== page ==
CAR T cell immunotherapy now available through NHS Scotland for some adults with lymphoma
A personalised immunotherapy treatment will now be available in Scotland for some adults living with an aggressive form of lymphoma.
The CAR T cell therapy, Kymriah, was originally rejected by the Scottish Medicines Consortium (SMC) in March 2019, due to uncertainty around its long-term benefits.
But the treatment was resubmitted with additional data, which helped model the drug’s effectiveness against existing treatment options. This data helped to clarify the drug’s benefit to patients and the SMC has now approved the therapy for use on NHS Scotland.
Gordon Matheson, Cancer Research UK’s public affairs manager in Scotland, said: “It’s fantastic news that Kymriah will be made routinely available on the NHS for people in Scotland with this aggressive type of blood cancer.”
He added that the treatment was “incredibly complex and advanced”.
Kymriah approved after reassessment
Tisagenlecleucel (Kymriah) is one of a new line of immune-boosting treatments called CAR T cell therapies, which involve taking a patient's own immune cells and modifying them in the lab. When the engineered cells are given back to the patient, they’re primed to recognise and attack cancer cells.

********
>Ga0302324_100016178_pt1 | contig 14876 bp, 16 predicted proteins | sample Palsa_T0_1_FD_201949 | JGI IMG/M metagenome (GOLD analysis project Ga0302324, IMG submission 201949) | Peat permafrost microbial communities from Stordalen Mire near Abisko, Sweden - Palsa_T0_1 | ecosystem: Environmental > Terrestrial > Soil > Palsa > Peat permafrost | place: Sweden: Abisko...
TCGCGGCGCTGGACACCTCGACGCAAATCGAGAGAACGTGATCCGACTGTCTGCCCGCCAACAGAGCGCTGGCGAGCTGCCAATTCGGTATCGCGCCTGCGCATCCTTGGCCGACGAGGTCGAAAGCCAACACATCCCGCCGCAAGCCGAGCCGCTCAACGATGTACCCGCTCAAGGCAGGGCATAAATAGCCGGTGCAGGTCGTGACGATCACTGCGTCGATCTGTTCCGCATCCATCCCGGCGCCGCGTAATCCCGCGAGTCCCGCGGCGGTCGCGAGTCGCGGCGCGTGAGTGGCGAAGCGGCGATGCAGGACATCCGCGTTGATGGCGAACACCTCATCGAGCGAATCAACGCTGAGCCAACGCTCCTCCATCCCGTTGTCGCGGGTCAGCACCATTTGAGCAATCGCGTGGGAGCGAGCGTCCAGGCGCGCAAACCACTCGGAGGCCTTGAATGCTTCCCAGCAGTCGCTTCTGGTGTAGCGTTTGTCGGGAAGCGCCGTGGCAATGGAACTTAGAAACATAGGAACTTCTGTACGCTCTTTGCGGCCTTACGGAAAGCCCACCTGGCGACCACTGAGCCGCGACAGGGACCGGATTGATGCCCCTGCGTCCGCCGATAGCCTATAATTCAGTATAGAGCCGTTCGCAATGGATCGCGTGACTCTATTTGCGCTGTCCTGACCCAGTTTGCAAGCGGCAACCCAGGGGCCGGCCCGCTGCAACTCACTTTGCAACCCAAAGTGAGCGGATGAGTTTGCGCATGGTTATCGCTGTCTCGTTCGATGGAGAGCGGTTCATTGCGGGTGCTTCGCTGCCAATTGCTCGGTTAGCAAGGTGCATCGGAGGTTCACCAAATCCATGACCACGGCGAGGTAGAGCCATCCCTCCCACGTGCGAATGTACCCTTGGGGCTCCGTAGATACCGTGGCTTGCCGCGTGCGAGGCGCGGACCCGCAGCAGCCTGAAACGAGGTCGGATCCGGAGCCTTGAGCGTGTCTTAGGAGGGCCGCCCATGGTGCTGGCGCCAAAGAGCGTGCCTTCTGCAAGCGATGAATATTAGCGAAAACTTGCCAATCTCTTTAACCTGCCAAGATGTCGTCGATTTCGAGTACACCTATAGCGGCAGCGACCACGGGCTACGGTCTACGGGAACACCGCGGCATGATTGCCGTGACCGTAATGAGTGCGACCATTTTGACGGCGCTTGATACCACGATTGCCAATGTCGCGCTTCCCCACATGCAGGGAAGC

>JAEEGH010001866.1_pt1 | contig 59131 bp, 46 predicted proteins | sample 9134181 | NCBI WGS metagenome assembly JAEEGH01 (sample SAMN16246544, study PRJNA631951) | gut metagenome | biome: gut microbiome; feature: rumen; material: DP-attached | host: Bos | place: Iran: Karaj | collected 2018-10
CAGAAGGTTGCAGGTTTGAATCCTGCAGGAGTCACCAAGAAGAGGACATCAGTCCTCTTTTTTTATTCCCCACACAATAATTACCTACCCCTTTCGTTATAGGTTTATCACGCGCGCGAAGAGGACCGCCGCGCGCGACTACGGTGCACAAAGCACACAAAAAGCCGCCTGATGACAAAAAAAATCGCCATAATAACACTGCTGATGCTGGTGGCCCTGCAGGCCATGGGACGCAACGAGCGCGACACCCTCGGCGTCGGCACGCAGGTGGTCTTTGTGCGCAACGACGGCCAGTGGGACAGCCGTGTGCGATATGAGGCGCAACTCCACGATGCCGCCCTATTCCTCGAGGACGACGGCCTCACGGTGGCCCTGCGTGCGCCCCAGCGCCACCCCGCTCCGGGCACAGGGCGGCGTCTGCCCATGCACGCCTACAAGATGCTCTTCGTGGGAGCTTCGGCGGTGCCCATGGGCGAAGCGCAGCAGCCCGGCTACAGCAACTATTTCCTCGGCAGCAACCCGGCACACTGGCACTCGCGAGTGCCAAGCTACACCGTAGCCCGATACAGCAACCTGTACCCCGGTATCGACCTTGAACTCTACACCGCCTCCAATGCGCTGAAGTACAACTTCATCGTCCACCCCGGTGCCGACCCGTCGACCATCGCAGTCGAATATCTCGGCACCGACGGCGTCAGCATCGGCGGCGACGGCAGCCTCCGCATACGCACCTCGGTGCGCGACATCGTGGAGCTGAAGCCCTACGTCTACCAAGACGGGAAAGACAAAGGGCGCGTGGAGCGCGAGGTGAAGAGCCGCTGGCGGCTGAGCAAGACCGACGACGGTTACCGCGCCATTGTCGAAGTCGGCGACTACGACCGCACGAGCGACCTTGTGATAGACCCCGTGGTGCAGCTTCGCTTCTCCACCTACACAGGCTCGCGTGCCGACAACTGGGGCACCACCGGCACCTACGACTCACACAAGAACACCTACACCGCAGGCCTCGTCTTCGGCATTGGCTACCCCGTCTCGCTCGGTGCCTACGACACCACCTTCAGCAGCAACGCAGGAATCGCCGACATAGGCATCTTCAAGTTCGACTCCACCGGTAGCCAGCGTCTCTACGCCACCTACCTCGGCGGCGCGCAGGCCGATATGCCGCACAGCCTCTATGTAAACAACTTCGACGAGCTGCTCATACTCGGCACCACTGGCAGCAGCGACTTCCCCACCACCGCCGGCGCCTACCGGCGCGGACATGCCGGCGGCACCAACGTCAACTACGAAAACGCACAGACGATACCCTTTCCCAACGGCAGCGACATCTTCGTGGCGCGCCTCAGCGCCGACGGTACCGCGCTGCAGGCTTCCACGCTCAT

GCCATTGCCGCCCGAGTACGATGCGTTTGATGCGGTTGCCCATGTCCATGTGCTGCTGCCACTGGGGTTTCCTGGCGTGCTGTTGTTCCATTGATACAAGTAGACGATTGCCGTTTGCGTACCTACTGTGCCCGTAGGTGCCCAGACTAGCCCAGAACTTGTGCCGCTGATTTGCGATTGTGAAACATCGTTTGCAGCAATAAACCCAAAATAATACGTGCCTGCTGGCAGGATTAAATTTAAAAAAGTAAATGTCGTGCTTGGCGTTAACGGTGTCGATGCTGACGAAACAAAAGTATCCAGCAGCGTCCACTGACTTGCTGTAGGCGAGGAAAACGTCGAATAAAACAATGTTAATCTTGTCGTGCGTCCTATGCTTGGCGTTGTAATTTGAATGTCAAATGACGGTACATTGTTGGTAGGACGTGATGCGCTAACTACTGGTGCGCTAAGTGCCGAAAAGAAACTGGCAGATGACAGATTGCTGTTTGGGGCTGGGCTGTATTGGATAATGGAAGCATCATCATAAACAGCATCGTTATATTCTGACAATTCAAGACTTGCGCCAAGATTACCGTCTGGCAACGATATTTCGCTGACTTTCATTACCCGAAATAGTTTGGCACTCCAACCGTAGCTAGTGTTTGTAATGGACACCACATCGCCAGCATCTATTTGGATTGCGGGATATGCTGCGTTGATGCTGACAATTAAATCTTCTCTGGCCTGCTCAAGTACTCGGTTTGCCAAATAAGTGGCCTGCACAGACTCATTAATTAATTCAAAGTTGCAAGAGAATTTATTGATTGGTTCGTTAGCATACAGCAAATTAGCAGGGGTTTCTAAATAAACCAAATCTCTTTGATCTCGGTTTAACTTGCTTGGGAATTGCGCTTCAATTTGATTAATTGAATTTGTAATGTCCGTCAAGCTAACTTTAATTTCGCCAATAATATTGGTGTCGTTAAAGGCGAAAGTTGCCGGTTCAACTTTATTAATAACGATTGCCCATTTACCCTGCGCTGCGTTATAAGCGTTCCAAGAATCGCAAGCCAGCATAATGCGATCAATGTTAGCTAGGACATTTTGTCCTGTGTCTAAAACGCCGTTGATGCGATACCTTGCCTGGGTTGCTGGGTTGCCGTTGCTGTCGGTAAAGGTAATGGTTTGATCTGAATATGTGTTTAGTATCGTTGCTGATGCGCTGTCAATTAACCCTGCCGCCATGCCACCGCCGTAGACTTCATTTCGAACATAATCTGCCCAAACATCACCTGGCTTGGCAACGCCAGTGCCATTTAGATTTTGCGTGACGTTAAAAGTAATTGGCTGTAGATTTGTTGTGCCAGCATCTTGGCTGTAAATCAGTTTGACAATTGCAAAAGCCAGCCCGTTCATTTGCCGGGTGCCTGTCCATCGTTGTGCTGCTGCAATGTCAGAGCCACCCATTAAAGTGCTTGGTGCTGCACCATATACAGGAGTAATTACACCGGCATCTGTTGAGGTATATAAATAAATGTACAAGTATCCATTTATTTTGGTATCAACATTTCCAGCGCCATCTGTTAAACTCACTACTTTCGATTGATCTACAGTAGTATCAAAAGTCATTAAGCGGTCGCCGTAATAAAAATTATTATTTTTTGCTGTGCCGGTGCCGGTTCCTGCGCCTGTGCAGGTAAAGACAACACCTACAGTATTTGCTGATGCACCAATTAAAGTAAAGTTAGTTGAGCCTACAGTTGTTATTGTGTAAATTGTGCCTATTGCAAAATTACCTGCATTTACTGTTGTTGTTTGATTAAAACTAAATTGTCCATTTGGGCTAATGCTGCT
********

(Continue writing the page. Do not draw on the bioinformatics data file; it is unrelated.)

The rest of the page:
Approved for use on the NHS in England in February 2019, Kymriah will be used to treat adults with an aggressive type of non-Hodgkin lymphoma (known as diffuse large B cell lymphoma), whose cancer has either come back after or has not responded to two or more alternative treatments.
A specialist centre is being set up in Glasgow for patients in Scotland to receive the treatment.
“It’s great that SMC and the drug’s manufacturer were able to work together to approve Kymriah for use in Scotland and provide some patients with a new treatment option who might have few other options available to them,” added Matheson.
Clinical trial results
Kymriah was tested in a phase 2 study of 111 patients with diffuse large B cell lymphoma. 93 patients were included in the latest analysis of the treatment's effectiveness.
Over half (52%) of patients responded to the treatment. And 65% of those who responded are predicted to be relapse-free a year after treatment.
These potent immune-boosting treatments can however trigger severe side effects requiring extensive supportive care, including severe neurological problems and serious infections, as our blog post explains.